Dairy farmers Nick and Jane Andrews are taking measures to help their cows continue to produce at high levels during the heat.LAURA GRIFFIN February 4, 2014 4:00am
Nanneella dairy farmer Jack McQuillan (left) and employee Dustin Kemp (right) found the days sessions useful. Pictured with Advanced Ag agronomist Luke Nagel (centre).
Dairy farmers Nick and Jane Andrews are taking measures to help their cows continue to produce at high levels during the heat.
The milking herd is being offered pasture at night and during the day they eat their millet allocation before being fed silage under trees. Milking is normally finished by 7.30
To further help to maintain production levels — as at January 11, the 210 cows were producing on average 27.8
At a Murray Dairy focus farm field day held at their Katandra West property last Thursday, consultant Phil Shannon commended Mr and Mrs Andrews on increasing the quality of the diet during the heat to ensure cows got as much nutrients as possible when their food intake was lower.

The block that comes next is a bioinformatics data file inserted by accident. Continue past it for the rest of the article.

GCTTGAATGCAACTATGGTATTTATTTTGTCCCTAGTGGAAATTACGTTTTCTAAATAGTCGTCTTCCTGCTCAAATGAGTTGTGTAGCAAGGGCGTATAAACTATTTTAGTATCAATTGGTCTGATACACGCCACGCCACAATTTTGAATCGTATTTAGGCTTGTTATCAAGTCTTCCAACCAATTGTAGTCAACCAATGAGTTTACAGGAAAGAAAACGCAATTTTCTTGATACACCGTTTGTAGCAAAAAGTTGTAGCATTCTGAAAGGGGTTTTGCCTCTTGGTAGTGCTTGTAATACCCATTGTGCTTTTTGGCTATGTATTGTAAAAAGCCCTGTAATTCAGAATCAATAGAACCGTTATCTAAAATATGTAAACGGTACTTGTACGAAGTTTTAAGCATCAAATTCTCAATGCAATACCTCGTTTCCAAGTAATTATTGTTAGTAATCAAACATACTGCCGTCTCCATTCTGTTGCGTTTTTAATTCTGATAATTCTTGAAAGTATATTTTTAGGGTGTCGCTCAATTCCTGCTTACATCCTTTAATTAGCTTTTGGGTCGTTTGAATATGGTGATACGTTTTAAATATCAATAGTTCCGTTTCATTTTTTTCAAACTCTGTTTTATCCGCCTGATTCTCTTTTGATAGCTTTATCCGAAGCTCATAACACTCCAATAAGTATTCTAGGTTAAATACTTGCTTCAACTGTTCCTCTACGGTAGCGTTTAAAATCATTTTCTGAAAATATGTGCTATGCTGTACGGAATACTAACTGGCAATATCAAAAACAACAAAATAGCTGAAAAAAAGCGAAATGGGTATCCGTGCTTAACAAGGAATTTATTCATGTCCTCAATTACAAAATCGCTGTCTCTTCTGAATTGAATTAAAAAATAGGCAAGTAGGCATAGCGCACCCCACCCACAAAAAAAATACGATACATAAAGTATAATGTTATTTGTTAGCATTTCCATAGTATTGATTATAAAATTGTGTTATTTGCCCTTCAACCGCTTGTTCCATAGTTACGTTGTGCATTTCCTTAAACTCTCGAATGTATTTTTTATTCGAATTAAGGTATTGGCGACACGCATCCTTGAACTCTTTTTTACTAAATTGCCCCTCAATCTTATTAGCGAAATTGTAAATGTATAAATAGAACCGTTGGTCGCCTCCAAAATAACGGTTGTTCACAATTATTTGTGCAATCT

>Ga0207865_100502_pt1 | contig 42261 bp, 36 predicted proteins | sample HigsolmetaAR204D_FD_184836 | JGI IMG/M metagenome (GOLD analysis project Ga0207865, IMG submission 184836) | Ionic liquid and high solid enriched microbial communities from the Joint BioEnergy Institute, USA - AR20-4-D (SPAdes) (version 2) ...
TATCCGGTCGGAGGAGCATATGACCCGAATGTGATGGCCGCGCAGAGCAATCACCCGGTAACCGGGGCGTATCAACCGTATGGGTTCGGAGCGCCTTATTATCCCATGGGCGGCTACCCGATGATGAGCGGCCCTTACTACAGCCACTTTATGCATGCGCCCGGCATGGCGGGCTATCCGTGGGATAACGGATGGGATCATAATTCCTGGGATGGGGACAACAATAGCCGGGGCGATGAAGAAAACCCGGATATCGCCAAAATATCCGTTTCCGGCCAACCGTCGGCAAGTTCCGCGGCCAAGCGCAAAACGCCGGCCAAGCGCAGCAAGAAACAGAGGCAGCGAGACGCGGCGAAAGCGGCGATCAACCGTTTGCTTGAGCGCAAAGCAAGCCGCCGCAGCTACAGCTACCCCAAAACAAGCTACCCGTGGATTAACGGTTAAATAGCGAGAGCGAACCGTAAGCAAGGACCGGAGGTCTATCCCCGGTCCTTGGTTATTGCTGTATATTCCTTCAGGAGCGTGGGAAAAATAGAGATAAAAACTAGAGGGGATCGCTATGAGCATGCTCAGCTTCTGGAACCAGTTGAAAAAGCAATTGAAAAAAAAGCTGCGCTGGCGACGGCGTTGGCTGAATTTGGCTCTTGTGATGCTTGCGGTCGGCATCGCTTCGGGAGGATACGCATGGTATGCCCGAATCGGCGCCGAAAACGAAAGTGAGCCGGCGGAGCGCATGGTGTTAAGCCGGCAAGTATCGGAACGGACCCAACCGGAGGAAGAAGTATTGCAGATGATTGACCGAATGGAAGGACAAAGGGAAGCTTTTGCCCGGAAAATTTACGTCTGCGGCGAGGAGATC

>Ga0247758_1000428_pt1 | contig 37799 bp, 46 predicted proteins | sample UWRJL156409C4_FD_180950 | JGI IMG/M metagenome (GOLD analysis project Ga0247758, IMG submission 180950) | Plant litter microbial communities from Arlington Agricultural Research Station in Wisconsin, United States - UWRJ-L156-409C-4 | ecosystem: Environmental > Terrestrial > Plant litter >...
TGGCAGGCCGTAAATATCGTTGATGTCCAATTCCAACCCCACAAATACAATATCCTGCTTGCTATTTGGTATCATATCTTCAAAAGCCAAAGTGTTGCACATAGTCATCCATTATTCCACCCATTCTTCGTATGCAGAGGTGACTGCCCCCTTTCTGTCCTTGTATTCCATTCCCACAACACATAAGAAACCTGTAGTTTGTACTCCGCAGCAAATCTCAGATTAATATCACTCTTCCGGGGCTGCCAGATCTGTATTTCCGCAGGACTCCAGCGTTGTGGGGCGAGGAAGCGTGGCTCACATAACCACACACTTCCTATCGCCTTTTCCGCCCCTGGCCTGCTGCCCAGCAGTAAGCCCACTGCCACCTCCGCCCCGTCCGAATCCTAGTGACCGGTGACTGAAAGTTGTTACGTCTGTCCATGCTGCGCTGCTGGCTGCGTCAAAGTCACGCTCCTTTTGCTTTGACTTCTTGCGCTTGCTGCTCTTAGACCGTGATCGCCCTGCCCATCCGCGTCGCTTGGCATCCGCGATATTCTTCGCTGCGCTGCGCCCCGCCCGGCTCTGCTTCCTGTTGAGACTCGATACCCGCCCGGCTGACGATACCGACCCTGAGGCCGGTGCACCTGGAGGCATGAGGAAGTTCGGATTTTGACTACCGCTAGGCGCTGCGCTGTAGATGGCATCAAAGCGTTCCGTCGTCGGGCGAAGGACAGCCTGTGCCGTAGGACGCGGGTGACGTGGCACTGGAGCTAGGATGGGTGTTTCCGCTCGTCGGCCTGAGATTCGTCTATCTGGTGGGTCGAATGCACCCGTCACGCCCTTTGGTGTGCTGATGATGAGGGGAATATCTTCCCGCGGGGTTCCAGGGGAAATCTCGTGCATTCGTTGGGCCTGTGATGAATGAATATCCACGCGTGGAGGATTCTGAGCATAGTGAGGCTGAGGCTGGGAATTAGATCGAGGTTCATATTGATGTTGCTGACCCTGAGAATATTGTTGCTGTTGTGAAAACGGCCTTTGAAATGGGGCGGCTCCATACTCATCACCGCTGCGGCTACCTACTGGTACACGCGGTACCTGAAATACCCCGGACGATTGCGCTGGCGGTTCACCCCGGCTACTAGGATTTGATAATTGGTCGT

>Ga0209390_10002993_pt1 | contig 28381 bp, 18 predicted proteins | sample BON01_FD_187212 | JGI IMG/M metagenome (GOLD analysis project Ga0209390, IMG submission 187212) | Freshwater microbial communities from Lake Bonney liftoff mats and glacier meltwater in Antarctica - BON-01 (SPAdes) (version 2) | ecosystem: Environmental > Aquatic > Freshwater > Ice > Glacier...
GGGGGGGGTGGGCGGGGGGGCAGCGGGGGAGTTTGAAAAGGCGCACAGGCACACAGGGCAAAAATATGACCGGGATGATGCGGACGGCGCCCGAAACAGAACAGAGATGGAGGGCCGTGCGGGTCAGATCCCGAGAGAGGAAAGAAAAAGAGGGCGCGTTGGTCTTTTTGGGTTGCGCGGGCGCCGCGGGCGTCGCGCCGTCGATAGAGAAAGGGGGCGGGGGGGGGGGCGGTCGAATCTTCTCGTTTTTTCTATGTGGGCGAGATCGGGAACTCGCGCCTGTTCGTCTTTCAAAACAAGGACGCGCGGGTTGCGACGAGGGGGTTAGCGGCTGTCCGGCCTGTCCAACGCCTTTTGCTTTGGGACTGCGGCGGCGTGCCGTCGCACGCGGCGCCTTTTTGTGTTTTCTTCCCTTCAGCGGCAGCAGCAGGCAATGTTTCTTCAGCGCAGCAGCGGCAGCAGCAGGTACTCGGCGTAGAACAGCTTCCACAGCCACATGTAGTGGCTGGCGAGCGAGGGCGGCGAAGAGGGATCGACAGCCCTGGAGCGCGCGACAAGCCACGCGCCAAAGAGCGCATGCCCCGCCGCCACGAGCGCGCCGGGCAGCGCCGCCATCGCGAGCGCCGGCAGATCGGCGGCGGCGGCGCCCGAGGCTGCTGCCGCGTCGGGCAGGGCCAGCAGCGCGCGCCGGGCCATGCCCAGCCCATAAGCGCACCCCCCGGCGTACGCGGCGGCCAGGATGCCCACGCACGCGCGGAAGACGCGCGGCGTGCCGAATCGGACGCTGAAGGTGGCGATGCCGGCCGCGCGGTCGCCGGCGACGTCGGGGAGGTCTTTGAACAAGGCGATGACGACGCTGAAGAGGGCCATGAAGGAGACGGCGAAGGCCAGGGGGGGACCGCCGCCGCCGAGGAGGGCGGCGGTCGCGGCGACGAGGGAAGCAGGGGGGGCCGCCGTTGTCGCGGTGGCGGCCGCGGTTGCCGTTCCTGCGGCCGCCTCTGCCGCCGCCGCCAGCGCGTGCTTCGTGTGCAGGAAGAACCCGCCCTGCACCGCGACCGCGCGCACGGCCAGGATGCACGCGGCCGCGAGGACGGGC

He suggested maintaining the high quality diet for at least two or three days after a heat wave to help cows recover and get back to full production.
He said protracted heat hit high-producing dairy cows particularly hard.
‘‘The higher production, the further the fall,’’ Mr Shannon said.
In the hot weather, cows need more energy to keep cool and have less time to eat intensively.
Given the protracted heat in north Victoria in recent weeks, he said farmers needed to remember the longer heat persisted, the longer it took for cows to recover.
‘‘Dairy cows load heat and it can take two or three days for them to unload it.’’
Ways to help manage cows’ heat load is having them under sprinklers, particularly with big drops, so water is carried off to take heat; and changing milking times out of the heat of the day.
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Tuesday, August 16
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